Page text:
Academic journal article Demokratizatsiya

The Genesis of the European Union's Relations with Ukraine and Belarus: Interview with Luis Moreno

Academic journal article Demokratizatsiya

The Genesis of the European Union's Relations with Ukraine and Belarus: Interview with Luis Moreno

Article excerpt

Luis Moreno, a Spanish diplomat, was the first European Community/European Union ambassador to Ukraine, Belarus, and Moldova. He served in the EC/EU Delegation in Kyiv from 1993 to 1998.

Demokratizatsiya: There is a feeling that there was a certain confusion in the European Community/European Union toward these new countries after the breakup of the USSR. I was just at the Ekonomiczne Forum in Poland where I participated in a panel on Belarus. Another panelist, Lars Poulsen-Hansen, criticized Brussels for leading an inconsistent and confused policy toward Belarus up until the EU's eastward expansion. What is your impression of those early years as the EU's first ambassador in Belarus?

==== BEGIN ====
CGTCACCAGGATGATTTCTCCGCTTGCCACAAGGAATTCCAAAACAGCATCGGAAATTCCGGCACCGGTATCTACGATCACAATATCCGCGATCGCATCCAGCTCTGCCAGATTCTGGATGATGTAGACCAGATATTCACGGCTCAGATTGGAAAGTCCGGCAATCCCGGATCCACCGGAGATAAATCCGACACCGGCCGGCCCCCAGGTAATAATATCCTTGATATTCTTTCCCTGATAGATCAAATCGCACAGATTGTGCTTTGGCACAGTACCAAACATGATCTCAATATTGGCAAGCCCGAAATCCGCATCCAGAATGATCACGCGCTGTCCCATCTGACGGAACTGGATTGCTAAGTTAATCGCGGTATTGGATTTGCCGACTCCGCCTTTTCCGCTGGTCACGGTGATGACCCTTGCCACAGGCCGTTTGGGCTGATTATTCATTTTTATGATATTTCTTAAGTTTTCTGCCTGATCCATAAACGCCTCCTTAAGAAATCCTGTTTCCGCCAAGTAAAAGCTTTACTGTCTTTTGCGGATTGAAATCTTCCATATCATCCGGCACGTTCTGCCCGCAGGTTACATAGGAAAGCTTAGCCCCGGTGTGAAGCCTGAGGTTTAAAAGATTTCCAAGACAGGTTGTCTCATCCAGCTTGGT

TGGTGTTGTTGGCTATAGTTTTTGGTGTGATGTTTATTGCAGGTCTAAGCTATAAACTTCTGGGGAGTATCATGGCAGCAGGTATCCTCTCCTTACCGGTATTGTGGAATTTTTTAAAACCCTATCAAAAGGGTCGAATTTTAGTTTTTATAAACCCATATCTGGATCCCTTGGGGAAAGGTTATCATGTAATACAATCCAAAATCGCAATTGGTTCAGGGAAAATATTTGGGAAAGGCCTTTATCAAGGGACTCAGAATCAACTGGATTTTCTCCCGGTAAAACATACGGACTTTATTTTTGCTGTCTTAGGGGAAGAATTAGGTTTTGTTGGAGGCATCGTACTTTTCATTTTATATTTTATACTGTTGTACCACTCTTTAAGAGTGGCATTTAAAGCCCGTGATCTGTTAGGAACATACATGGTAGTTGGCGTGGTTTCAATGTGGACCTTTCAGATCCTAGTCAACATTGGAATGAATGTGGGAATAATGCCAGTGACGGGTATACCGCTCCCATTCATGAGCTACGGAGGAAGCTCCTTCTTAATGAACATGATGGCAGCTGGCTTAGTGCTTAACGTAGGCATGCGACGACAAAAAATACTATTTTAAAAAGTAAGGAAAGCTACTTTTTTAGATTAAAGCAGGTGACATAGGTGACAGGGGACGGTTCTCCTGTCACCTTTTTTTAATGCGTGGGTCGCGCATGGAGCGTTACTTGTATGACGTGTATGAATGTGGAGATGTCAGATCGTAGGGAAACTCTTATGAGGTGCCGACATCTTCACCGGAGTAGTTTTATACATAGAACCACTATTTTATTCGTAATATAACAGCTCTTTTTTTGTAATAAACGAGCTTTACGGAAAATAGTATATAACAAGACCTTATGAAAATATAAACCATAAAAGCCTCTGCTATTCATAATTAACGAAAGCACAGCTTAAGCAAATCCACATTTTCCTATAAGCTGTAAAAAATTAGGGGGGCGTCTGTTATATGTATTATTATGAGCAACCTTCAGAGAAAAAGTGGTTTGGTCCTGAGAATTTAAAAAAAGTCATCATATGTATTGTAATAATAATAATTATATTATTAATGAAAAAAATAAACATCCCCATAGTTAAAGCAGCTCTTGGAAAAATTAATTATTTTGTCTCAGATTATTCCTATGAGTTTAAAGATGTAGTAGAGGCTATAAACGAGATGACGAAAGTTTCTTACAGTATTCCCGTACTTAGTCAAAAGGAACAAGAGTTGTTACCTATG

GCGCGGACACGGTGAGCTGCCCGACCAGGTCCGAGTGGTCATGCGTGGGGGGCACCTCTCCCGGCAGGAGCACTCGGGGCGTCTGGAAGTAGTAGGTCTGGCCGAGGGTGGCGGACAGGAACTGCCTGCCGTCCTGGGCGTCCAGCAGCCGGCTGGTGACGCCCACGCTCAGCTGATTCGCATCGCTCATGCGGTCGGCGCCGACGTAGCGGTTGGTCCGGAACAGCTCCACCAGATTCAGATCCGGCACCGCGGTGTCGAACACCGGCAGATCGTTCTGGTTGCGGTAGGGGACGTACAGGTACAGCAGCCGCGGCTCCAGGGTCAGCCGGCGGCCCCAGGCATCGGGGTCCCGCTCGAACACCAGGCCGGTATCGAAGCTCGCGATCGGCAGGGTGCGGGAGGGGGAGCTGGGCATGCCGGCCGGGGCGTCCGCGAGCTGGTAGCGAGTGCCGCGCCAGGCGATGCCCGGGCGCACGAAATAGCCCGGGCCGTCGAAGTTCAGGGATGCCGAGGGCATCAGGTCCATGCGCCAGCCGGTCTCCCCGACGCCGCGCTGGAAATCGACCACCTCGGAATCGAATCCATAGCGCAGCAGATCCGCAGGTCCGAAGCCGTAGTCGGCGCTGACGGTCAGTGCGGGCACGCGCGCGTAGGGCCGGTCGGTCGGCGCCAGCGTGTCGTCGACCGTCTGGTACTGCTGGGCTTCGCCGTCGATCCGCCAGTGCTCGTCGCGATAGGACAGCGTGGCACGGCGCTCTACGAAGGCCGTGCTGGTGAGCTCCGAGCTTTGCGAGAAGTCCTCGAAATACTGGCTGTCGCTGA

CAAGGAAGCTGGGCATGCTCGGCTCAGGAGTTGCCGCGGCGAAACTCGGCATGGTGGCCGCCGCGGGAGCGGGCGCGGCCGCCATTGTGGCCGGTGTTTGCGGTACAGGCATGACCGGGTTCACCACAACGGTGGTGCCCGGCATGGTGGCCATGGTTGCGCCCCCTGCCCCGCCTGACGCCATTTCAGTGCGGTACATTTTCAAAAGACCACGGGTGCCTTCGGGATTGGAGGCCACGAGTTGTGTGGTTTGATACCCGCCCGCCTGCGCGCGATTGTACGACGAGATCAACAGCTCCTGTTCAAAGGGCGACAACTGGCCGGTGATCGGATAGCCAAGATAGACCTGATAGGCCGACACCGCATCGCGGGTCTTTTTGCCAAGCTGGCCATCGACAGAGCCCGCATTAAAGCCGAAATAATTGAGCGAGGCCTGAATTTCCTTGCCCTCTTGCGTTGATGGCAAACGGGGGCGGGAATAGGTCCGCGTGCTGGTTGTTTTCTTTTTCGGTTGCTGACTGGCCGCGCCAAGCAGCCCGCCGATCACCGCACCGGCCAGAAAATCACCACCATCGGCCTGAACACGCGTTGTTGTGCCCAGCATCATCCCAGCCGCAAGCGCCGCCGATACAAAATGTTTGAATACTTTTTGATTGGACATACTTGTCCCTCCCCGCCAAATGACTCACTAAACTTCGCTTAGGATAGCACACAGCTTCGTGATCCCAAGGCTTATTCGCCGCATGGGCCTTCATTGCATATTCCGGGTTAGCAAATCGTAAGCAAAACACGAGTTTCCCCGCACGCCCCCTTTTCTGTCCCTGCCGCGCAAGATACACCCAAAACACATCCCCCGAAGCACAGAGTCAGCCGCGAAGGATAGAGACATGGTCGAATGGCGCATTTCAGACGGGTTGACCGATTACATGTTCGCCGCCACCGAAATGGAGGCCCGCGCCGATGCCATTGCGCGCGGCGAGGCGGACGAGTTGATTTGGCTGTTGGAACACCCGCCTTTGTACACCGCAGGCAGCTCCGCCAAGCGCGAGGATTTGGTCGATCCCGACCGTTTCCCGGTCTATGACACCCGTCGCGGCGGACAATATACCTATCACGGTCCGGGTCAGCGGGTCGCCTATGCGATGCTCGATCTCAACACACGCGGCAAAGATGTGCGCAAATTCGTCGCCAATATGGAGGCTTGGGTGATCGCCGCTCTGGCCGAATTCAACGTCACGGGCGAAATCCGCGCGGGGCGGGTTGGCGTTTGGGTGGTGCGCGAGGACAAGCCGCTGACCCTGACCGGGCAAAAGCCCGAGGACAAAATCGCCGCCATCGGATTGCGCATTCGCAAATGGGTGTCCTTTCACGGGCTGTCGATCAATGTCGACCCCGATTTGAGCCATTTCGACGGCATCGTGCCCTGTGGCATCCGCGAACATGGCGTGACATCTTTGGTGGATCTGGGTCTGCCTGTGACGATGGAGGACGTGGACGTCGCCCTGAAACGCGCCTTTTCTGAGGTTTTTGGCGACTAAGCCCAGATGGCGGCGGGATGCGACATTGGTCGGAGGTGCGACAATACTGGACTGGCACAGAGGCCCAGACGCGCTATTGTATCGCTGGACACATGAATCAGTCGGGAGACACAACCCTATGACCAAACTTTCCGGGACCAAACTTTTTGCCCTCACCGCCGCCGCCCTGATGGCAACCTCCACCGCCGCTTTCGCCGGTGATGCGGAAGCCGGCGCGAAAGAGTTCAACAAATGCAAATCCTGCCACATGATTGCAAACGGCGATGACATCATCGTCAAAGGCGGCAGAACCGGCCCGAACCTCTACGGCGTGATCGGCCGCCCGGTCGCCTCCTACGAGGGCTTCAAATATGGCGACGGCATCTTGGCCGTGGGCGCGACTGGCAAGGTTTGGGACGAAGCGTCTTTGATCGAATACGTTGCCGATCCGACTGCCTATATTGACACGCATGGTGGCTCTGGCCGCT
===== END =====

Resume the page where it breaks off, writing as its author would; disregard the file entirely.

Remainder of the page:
Moreno: For the European Commission in Brussels, it took considerable manpower and resources to focus on all the problems in Eastern Europe in general. It was not until shortly before 1990 that it was decided to open a Delegation in Moscow, whose initial focus was on providing food aid and technical assistance on economic reform and democracy-building through the TACIS program, as well as the European Council's support through multilateral agencies--namely the IMF and the World Bank--to the USSR's development. After the breakup of the USSR, the European Council requested the European Commission to draw up a new program to help these newly independent states, focusing mainly on assisting these countries in their democratic reforms and implementing structural changes in their institutions, tax systems, social services, etc. The TACIS program began to work rather quickly in 1991, but it was directed from Moscow. From 1991 to 1993, Ukraine received 120 million euros and Belarus, 32 million. We need to keep in mind that the human resources of the European Commission are quite limited. They had then approximately 12,000 staff serving a total population in the European Community of over 300 million. They had to occupy themselves with opening embassies and other tasks. The first objective was to open a Delegation in Ukraine, because of its political importance, in the fall of 1992. This was after a series of negotiations with the Ukrainian government, which delayed the opening of the Delegation in Kyiv until the end of the summer of 1993. At that time an office of the Kyiv Delegation was also proposed to be opened in Minsk, but Brussels was receiving political pressure from the former Soviet Foreign Minister Eduard Shevardnadze to also open a Delegation in Tbilisi. This delayed our opening of a Delegation in Minsk, although a support office dependent on Kyiv was more expedient. It is important to underline that even though there was no physical Delegation of the EC in Minsk, there was a TACIS office, which was dependent on the Moscow office and attended to the primary needs of Belarus's economic and social transition. After 1993, when we began to become more independent from the diplomatic offices in Moscow and our relations with the NIS began to deepen, Belarus had new elections. Here, we were somewhat supportive of this opposition figure named Alyaksandr Lukashenka, who seemed like a reformer who was going to struggle against the nomenklatura, establish a more democratic society, and favor further reforms. But Lukashenka's behavior after his victory was a real shock to Brussels and the EC member-states as well. It was a shock to all the hopes we had for Belarus' development. Obviously, the European Council scaled back assistance to Minsk, as this assistance was based on two fundamental points: first, democratic development, and second, economic reforms. The European Commission was forced by the Council to reduce and reevaluate our assistance to Belarus. Another point is that our assistance to the countries of the Commonwealth of Independent States was based on a partnership, which means that our assistance programs are negotiated with the host governments. We have to know, working together with the IMF and World Bank, the economic, political, and social situation of the host country, in order to establish a biannual program and budget, which comes from the European Commission directly. …

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